Skip to main content
University of Wisconsin–Madison
Poverty-related issues in the news, from the Institute for Research on Poverty

Tag: Juvenile justice

Juvenile Life Sentencing – Philadelphia, PA

Why are juvenile lifers from Philly getting radically different sentences from those in the rest of Pennsylvania?, By Samantha Melamed, July 10, 2018, Philadelphia Inquirer: “Judge Rea Boylan called a brief recess at her courtroom in the Bucks County Criminal Justice Center so the lawyers could consult actuarial tables on the current life expectancy of an American male: 76.1 years. Then, a lawyer for Richard Mazeffa, who has been locked up 32 years for shooting his grandparents when he was a teenager, urged Boylan to give him some chance at release from prison before he reaches that age…”

Juvenile Court Fines and Fees

Movement against juvenile court fees runs into resistance, By Teresa Wiltz, January 17, 2018, Stateline: “California this month became the first state to eliminate court costs, fees and fines for young offenders. But court officials and legislators wary of forfeiting a key source of revenue have raised roadblocks in states and localities that have tried to follow suit. The Trump administration has further blunted momentum by scrapping an Obama-era warning against imposing excessive fees and fines on juveniles. Attorney General Jeff Sessions made the move as part of a broader effort to overhaul regulatory procedures at the Department of Justice. The administration declined to comment on whether it supports the imposition of such fees…”

Age of Criminal Responsibility in States

How ‘Raise the Age’ laws might reduce recidivism, By Teresa Wiltz, May 31, 2017, Stateline: “You have to be 18 to vote in a general election or join the military without your parents’ consent — and you’ve got to be 21 before you can belly up to the bar. But in some states, if you’re under 18 and you break the law, you’ll be treated as an adult, no matter how slight the crime — even if it’s just jumping a subway turnstile or shoplifting…”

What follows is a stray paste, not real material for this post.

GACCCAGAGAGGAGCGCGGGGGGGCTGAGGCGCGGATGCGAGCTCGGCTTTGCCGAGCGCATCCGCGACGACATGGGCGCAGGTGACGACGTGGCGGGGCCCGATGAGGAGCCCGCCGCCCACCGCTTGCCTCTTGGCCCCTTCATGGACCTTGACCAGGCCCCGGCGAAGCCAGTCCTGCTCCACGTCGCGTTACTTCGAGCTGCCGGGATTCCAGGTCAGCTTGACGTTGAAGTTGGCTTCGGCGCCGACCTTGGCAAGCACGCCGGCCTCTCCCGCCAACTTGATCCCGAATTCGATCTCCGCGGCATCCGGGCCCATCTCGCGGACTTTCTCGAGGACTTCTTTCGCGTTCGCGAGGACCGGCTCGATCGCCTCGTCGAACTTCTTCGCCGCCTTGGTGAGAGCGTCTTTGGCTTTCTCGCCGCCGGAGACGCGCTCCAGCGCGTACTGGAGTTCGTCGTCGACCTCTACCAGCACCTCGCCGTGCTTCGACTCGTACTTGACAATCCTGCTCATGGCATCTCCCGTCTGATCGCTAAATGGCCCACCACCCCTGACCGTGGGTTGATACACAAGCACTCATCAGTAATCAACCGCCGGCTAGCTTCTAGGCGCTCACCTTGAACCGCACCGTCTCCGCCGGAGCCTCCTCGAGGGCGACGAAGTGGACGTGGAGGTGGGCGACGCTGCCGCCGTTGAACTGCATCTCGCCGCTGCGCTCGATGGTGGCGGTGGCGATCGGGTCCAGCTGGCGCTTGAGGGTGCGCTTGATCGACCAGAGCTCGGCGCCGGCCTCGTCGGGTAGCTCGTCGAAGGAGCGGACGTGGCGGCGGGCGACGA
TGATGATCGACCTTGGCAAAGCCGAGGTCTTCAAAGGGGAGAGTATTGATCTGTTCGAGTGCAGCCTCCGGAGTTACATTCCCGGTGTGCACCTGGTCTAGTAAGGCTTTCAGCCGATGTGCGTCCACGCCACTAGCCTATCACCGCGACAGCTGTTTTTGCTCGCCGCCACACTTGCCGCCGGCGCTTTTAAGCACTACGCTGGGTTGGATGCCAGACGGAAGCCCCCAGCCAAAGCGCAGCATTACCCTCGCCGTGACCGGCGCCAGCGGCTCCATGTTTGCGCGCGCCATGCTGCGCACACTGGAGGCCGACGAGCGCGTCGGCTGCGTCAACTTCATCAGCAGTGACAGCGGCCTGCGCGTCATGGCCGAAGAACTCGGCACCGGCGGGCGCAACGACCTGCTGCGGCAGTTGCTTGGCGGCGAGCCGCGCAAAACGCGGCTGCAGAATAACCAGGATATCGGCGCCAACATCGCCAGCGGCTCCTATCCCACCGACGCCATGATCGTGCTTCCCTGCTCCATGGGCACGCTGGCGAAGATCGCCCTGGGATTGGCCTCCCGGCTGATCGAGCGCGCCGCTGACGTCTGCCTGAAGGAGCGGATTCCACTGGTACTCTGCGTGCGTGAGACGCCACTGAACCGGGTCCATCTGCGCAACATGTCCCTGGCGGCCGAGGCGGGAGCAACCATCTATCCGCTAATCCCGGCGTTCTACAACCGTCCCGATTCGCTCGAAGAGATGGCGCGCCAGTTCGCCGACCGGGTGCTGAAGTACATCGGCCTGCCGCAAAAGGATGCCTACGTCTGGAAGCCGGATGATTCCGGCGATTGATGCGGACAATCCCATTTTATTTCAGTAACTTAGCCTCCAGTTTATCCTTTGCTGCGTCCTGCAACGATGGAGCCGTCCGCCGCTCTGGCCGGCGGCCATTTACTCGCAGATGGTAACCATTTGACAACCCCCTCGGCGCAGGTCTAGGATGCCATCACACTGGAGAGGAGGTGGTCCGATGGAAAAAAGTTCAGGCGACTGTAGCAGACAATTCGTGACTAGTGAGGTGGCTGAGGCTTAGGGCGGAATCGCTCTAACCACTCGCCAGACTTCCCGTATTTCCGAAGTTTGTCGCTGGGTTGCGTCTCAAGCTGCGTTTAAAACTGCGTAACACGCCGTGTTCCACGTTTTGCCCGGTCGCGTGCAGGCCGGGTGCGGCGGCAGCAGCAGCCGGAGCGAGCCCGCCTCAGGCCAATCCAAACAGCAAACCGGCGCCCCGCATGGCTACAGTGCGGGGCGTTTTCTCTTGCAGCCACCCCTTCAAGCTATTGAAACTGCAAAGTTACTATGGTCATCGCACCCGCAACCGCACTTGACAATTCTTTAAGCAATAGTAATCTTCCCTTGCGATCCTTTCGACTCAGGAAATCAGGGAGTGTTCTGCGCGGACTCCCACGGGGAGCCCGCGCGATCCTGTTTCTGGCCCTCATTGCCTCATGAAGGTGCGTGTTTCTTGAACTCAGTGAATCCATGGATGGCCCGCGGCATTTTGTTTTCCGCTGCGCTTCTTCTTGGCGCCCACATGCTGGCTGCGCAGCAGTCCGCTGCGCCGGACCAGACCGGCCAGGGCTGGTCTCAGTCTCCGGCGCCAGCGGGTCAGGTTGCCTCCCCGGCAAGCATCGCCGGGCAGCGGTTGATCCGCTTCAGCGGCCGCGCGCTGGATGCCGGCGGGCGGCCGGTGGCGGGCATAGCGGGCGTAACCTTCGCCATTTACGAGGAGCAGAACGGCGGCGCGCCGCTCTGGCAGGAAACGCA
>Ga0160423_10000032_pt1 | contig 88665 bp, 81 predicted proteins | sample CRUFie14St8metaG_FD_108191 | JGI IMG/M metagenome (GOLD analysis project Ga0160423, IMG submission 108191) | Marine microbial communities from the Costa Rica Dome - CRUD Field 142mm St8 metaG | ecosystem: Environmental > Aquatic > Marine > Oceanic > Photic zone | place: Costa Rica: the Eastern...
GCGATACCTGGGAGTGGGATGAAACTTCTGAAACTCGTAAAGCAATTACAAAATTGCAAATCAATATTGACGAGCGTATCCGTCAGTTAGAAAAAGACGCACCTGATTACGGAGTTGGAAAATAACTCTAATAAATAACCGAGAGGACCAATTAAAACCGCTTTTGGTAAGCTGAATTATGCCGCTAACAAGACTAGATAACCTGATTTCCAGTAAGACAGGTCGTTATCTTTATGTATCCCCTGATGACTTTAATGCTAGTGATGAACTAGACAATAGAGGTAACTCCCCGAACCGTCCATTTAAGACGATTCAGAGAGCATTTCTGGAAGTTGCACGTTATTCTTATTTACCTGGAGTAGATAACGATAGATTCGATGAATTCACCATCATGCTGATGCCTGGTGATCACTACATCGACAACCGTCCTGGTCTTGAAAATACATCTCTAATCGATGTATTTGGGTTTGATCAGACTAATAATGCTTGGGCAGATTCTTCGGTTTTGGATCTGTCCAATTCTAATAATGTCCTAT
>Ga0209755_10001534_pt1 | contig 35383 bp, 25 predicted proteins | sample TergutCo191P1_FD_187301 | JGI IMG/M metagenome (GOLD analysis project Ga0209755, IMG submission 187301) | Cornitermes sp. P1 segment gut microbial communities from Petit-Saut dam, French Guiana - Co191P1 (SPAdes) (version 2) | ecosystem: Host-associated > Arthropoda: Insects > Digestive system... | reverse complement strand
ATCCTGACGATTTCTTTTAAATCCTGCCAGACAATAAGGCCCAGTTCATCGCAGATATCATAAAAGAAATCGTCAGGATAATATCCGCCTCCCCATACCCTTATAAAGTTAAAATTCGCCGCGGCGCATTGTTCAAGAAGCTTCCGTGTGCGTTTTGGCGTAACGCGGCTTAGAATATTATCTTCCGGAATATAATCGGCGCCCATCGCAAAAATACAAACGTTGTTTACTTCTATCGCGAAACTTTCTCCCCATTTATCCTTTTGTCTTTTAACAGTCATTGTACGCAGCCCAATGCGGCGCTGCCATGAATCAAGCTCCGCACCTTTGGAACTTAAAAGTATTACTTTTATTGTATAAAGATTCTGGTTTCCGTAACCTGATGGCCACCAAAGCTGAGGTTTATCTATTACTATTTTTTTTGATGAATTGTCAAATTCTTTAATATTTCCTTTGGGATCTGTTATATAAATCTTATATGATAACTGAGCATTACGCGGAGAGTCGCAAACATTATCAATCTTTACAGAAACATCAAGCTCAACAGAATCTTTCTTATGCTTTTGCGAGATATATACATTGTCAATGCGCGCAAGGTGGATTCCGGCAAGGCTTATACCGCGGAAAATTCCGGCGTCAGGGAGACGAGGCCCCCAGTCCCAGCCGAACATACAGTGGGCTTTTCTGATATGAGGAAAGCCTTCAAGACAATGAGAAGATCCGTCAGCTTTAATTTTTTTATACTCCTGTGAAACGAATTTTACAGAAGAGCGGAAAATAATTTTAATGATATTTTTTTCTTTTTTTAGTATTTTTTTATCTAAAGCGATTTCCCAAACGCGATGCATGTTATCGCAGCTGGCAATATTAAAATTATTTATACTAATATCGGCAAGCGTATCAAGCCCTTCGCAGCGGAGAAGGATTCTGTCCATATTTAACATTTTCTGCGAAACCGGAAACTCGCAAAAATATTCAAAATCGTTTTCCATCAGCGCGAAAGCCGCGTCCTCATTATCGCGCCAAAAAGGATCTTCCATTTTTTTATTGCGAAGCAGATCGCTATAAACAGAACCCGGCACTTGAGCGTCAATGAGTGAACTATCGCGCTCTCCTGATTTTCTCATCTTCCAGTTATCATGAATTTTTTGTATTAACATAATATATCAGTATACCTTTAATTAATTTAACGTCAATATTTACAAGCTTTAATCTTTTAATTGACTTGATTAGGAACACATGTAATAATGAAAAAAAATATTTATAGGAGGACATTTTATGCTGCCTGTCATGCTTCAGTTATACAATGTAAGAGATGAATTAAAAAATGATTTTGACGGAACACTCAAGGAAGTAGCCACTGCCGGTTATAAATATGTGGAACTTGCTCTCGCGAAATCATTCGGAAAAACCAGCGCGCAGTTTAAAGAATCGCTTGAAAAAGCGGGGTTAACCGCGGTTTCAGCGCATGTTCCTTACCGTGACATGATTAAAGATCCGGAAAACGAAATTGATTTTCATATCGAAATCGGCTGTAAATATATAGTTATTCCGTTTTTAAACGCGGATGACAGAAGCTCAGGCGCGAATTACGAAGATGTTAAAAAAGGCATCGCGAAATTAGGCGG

Foster Care Shelters – California

Chronicle investigation spurs calls to close foster care shelters, By Karen de Sá, Joaquin Palomino, and Cynthia Dizikes, May 22, 2017, San Francisco Chronicle: “The state attorney general’s office is looking into hundreds of dubious arrests at California’s shelters for abused and neglected children that were detailed last week in a San Francisco Chronicle investigative report. The attorney general’s response comes amid calls from judges, state lawmakers and youth lawyers to consider shutting down shelters where children as young as 8 have been funneled into the criminal justice system for minor incidents…”

Court Fines and the Poor

Court costs entrap nonwhite, poor juvenile offenders, By Erik Eckholm, August 31, 2016, New York Times: “When Dequan Jackson had his only brush with the law, at 13, he tried to do everything right.  Charged with battery for banging into a teacher while horsing around in a hallway, he pleaded guilty with the promise that after one year of successful probation, the conviction would be reduced to a misdemeanor.  He worked 40 hours in a food bank. He met with an anger management counselor. He kept to an 8 p.m. curfew except when returning from football practice or church.  And he kept out of trouble. But Dequan and his mother, who is struggling to raise two sons here on wisps of income, were unable to meet one final condition: payment of $200 in court and public defender fees. For that reason alone, his probation was extended for what turned out to be 14 more months, until they pulled together the money at a time when they had trouble finding quarters for the laundromat…”